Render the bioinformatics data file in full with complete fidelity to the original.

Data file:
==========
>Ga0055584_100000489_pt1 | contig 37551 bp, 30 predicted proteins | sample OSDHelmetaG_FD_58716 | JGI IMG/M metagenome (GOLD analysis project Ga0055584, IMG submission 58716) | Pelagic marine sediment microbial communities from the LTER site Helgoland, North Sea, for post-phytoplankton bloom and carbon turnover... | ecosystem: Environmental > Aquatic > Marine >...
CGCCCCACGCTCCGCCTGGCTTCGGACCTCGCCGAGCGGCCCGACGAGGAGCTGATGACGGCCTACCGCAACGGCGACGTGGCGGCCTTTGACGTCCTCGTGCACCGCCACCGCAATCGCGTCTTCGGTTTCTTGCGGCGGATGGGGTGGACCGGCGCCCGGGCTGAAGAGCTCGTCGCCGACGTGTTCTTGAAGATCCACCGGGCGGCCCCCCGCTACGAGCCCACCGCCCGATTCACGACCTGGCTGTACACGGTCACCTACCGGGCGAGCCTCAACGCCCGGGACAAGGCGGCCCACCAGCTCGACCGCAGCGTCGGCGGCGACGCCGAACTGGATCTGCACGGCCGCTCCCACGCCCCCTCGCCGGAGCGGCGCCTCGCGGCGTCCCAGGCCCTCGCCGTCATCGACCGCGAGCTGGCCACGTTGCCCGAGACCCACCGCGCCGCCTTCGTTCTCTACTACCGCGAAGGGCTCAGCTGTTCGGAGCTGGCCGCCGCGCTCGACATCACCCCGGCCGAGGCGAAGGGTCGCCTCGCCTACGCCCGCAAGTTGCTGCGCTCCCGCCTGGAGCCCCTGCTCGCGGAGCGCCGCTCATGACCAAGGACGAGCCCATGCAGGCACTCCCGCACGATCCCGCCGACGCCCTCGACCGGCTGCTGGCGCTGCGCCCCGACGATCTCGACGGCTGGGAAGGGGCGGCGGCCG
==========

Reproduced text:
>Ga0055584_100000489_pt1 | contig 37551 bp, 30 predicted proteins | sample OSDHelmetaG_FD_58716 | JGI IMG/M metagenome (GOLD analysis project Ga0055584, IMG submission 58716) | Pelagic marine sediment microbial communities from the LTER site Helgoland, North Sea, for post-phytoplankton bloom and carbon turnover... | ecosystem: Environmental > Aquatic > Marine >...
CGCCCCACGCTCCGCCTGGCTTCGGACCTCGCCGAGCGGCCCGACGAGGAGCTGATGACGGCCTACCGCAACGGCGACGTGGCGGCCTTTGACGTCCTCGTGCACCGCCACCGCAATCGCGTCTTCGGTTTCTTGCGGCGGATGGGGTGGACCGGCGCCCGGGCTGAAGAGCTCGTCGCCGACGTGTTCTTGAAGATCCACCGGGCGGCCCCCCGCTACGAGCCCACCGCCCGATTCACGACCTGGCTGTACACGGTCACCTACCGGGCGAGCCTCAACGCCCGGGACAAGGCGGCCCACCAGCTCGACCGCAGCGTCGGCGGCGACGCCGAACTGGATCTGCACGGCCGCTCCCACGCCCCCTCGCCGGAGCGGCGCCTCGCGGCGTCCCAGGCCCTCGCCGTCATCGACCGCGAGCTGGCCACGTTGCCCGAGACCCACCGCGCCGCCTTCGTTCTCTACTACCGCGAAGGGCTCAGCTGTTCGGAGCTGGCCGCCGCGCTCGACATCACCCCGGCCGAGGCGAAGGGTCGCCTCGCCTACGCCCGCAAGTTGCTGCGCTCCCGCCTGGAGCCCCTGCTCGCGGAGCGCCGCTCATGACCAAGGACGAGCCCATGCAGGCACTCCCGCACGATCCCGCCGACGCCCTCGACCGGCTGCTGGCGCTGCGCCCCGACGATCTCGACGGCTGGGAAGGGGCGGCGGCCG